er tot to reaf.1 several educational pe
riodieala r it U a greater' sliame to - lit
beginner hot to begin with lajirtj ia
a store of educational supplie In the
nature of educations!
to live; (professionally) and grow ; ,t
is a shame to every toaohor not to be
gathering aroniid him an educational
library as a kind of professional treasure-house
whence he may on occasion
bring forth treasures uew and old.
Educational Monthly, 1 ;,'
; i ' t Fur the KsfCBMCAK.
. '., FK01I TUB WEST.
Town of Viy Itonlep Polities Vrlnrl.
petlonianin sunn p-"iiai weai
aud "I be M eat " Emigration, e.
' ' Vevay, Ind., 1 '
March 3, 18G0. ;
This place on the Ohio, seventy-five
miles below Cincinnati, is of Swiss
origin, as its nairle implies. Among
it4Kulv'-t)4cminUf tvlrALQiim ttv t0
Mississippi and Opio and dotted their
shores with settlements.' there, were
many from tho little Republic of
Switzerland, sonio of whom found
their way to this locality, thinking it
well adopted to vino culture. They
tt , .. ... .. 1 i mi
called it Picw DWiizcrianu. ine
country still bears a part of the name.
Thriftily grow the village to almost its
.present size at thu date of the admis
sion of Indiana as a State in 1816.
Like many other towns it has been
exposed to the never resting waves of
civilization, but their dcjiasils liave
not increased it to any great extent. Its
present population is fifteen hundred,
perhaps, but the western style of buil
ding gives much more compxss to their
towns than ulticcs of like size in the
cast. It is the capital of Switzerland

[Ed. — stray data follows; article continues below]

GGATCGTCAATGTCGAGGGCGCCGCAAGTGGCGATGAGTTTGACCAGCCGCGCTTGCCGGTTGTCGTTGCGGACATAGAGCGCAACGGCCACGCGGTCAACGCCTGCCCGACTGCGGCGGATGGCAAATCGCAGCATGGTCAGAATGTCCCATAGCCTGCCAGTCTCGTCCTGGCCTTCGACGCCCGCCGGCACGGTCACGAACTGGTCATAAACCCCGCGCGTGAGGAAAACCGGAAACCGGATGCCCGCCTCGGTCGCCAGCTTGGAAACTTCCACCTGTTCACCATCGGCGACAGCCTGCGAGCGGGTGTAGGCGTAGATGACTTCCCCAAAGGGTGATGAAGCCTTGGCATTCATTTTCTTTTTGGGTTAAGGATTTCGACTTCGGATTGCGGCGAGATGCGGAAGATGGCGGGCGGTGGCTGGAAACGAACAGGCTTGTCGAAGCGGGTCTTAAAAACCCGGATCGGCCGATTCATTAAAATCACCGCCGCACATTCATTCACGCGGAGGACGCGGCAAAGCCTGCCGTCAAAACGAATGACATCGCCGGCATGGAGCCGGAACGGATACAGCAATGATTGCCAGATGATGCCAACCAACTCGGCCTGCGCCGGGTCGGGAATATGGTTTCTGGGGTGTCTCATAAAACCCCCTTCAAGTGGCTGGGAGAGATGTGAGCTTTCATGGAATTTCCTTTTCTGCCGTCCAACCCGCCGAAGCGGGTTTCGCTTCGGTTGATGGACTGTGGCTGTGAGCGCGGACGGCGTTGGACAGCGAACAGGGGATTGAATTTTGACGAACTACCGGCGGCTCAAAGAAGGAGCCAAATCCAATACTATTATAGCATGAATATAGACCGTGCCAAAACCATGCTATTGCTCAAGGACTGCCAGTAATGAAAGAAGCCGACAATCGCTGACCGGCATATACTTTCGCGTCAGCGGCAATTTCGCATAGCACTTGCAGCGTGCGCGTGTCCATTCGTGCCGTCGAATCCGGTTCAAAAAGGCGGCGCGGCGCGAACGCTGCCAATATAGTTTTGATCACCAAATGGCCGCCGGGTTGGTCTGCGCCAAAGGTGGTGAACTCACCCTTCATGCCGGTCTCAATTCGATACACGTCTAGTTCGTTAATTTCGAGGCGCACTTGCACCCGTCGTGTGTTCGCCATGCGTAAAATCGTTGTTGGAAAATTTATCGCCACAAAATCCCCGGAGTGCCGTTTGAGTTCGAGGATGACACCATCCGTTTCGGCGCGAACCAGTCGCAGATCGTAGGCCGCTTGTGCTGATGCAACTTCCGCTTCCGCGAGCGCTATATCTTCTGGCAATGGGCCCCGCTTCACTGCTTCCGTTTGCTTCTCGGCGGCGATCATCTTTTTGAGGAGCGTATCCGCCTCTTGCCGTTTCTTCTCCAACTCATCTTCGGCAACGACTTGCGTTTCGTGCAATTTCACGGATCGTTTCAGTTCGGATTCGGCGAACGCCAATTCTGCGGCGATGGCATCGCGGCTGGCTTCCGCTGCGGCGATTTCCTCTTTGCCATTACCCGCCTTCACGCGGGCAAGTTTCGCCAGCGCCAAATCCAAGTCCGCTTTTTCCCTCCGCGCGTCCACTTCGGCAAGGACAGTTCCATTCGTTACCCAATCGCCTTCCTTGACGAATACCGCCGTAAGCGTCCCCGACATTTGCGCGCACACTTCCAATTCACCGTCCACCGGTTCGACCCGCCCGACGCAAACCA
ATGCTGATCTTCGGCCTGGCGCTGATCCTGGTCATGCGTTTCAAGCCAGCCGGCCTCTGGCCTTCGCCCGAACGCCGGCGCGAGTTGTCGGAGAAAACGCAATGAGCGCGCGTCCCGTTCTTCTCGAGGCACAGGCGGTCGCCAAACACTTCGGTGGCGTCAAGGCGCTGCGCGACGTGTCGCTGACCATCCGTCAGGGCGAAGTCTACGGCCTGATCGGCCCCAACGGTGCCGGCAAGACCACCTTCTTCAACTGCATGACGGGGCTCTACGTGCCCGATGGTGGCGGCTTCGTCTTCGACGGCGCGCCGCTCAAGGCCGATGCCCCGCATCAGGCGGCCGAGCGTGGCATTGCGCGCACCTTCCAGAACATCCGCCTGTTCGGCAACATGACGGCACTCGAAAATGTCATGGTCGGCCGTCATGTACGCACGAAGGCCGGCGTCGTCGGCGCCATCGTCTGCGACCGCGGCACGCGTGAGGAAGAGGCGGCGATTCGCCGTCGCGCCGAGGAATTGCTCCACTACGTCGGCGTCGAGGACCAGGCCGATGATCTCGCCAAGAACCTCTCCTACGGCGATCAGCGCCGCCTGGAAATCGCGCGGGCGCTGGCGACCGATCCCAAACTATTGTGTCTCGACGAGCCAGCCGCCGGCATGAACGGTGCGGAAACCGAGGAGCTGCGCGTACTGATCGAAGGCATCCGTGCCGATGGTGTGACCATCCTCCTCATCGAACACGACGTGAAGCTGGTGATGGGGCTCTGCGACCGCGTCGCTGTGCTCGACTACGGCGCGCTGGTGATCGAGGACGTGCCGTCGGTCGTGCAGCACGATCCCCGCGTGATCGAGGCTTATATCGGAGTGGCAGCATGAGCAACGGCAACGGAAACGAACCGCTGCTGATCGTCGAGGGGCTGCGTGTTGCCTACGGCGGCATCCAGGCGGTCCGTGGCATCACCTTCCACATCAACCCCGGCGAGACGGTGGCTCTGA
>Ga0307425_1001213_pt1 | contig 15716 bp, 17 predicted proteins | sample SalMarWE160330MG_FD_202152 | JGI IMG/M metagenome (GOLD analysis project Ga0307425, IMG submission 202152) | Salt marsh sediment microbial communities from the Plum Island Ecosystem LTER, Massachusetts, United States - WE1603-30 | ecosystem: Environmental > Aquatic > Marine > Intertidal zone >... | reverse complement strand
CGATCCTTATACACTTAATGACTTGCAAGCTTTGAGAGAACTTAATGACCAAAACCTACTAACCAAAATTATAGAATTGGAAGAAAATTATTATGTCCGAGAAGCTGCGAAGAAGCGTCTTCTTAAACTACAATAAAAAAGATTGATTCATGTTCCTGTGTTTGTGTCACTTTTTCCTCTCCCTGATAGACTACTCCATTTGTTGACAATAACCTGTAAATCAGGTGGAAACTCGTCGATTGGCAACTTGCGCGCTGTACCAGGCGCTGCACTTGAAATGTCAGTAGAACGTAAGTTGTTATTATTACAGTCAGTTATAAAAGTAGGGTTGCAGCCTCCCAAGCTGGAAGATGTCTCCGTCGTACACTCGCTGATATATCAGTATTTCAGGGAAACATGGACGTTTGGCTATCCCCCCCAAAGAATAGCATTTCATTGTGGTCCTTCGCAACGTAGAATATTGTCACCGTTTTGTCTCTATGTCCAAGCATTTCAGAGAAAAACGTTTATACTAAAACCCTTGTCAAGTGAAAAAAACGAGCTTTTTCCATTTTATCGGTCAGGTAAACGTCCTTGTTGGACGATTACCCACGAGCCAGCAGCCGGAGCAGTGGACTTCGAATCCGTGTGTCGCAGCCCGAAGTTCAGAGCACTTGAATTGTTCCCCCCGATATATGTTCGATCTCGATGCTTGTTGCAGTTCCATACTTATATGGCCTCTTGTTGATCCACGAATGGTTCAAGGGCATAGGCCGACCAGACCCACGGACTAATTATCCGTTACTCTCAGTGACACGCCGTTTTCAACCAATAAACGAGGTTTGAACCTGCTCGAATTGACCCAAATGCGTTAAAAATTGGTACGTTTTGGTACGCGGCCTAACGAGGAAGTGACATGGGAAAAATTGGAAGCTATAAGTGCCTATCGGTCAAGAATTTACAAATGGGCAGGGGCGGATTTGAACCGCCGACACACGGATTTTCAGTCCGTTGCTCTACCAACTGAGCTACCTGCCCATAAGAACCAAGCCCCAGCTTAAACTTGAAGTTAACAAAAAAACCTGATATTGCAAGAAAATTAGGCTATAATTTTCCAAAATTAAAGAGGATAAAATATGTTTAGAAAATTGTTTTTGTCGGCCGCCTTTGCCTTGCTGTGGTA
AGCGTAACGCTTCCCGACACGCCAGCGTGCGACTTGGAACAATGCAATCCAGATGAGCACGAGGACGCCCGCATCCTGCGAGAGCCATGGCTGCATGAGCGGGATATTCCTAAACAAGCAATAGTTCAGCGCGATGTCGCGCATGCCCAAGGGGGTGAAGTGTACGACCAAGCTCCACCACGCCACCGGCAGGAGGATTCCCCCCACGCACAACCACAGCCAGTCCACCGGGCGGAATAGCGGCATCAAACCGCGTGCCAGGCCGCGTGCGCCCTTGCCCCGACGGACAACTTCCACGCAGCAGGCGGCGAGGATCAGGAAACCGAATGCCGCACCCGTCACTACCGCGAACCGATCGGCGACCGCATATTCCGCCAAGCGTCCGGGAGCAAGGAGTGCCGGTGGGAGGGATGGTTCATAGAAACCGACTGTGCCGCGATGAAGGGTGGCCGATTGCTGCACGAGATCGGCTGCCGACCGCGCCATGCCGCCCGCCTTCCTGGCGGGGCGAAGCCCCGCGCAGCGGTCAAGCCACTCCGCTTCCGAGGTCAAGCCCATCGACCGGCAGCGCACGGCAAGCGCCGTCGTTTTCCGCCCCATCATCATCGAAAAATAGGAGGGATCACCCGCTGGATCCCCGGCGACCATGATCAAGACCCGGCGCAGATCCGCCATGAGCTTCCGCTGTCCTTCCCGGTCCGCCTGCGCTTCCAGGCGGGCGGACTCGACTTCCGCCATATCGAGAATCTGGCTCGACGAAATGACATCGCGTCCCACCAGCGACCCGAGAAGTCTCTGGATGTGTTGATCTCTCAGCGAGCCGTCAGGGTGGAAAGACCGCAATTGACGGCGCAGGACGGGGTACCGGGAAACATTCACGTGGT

county, and as such, has the necessary
appendages, Court IIouso &e. A
rcatcr part of tho hay grown on the
surrounding couutry is shipped at this
point for Now Orleans, nnd, (what
may seem strange,) to Pittsburgh and.
intermediate places. ITay, for case of
Transportation, is "baled," compressed
into square bulks of 350 to 400 pounds
weight. Every farmer of means owus
his own hay press by which they add
materially to' tho price per ton.
shall describe a press, perils, at some
futuro time. . '
I'outica liore on the bonfeir is
somewhat in favor of tljju. Republicans
and the contiguity of Kentucky offers
every facility for importation during
election times. Kentucky seems to be
a never failing well of Democracy,
from which adjacent States can draw
at pleasure. - The Republican candi
date for Congress in this District,'
Lamb, was defeated iu this way lost
October, by Ilolman, Democrat, not
withstanding the District was largely
Republican at the election previous,
With the baldness of tho thing so ap
parent, there is justice in the indigna
tion of her citizens, that , their defeat
by fraud should go out to the nation